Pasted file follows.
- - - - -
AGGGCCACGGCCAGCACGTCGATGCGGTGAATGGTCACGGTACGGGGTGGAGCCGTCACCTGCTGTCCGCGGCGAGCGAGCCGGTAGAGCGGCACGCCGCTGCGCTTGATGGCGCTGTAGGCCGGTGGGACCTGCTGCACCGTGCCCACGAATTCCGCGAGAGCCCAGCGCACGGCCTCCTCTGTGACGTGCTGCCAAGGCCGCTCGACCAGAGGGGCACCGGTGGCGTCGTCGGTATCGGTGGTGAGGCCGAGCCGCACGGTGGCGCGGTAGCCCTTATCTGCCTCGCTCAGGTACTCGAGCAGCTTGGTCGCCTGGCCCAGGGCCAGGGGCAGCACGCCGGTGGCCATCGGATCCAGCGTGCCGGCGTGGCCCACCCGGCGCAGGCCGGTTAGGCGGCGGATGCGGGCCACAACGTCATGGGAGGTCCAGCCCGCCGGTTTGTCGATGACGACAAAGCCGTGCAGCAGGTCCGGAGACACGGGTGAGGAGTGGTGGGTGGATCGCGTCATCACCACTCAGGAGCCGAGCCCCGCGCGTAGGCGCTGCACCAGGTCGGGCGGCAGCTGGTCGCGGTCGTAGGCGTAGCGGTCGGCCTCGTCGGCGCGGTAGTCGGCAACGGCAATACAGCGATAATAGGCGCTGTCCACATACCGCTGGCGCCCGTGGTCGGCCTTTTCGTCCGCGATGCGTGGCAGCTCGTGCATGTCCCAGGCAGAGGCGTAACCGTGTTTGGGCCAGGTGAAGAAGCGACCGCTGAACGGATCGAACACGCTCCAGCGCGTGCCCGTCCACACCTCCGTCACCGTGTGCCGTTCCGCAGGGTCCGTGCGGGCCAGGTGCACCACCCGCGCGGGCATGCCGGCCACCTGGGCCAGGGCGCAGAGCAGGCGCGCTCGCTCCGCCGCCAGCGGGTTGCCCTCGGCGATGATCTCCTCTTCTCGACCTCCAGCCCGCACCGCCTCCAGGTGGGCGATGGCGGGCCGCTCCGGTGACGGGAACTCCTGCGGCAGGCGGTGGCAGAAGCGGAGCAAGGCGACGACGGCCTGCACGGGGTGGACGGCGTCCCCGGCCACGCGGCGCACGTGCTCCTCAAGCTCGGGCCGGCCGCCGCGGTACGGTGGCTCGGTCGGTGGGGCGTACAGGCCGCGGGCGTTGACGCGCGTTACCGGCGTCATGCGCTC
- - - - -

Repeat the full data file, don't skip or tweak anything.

AGGGCCACGGCCAGCACGTCGATGCGGTGAATGGTCACGGTACGGGGTGGAGCCGTCACCTGCTGTCCGCGGCGAGCGAGCCGGTAGAGCGGCACGCCGCTGCGCTTGATGGCGCTGTAGGCCGGTGGGACCTGCTGCACCGTGCCCACGAATTCCGCGAGAGCCCAGCGCACGGCCTCCTCTGTGACGTGCTGCCAAGGCCGCTCGACCAGAGGGGCACCGGTGGCGTCGTCGGTATCGGTGGTGAGGCCGAGCCGCACGGTGGCGCGGTAGCCCTTATCTGCCTCGCTCAGGTACTCGAGCAGCTTGGTCGCCTGGCCCAGGGCCAGGGGCAGCACGCCGGTGGCCATCGGATCCAGCGTGCCGGCGTGGCCCACCCGGCGCAGGCCGGTTAGGCGGCGGATGCGGGCCACAACGTCATGGGAGGTCCAGCCCGCCGGTTTGTCGATGACGACAAAGCCGTGCAGCAGGTCCGGAGACACGGGTGAGGAGTGGTGGGTGGATCGCGTCATCACCACTCAGGAGCCGAGCCCCGCGCGTAGGCGCTGCACCAGGTCGGGCGGCAGCTGGTCGCGGTCGTAGGCGTAGCGGTCGGCCTCGTCGGCGCGGTAGTCGGCAACGGCAATACAGCGATAATAGGCGCTGTCCACATACCGCTGGCGCCCGTGGTCGGCCTTTTCGTCCGCGATGCGTGGCAGCTCGTGCATGTCCCAGGCAGAGGCGTAACCGTGTTTGGGCCAGGTGAAGAAGCGACCGCTGAACGGATCGAACACGCTCCAGCGCGTGCCCGTCCACACCTCCGTCACCGTGTGCCGTTCCGCAGGGTCCGTGCGGGCCAGGTGCACCACCCGCGCGGGCATGCCGGCCACCTGGGCCAGGGCGCAGAGCAGGCGCGCTCGCTCCGCCGCCAGCGGGTTGCCCTCGGCGATGATCTCCTCTTCTCGACCTCCAGCCCGCACCGCCTCCAGGTGGGCGATGGCGGGCCGCTCCGGTGACGGGAACTCCTGCGGCAGGCGGTGGCAGAAGCGGAGCAAGGCGACGACGGCCTGCACGGGGTGGACGGCGTCCCCGGCCACGCGGCGCACGTGCTCCTCAAGCTCGGGCCGGCCGCCGCGGTACGGTGGCTCGGTCGGTGGGGCGTACAGGCCGCGGGCGTTGACGCGCGTTACCGGCGTCATGCGCTC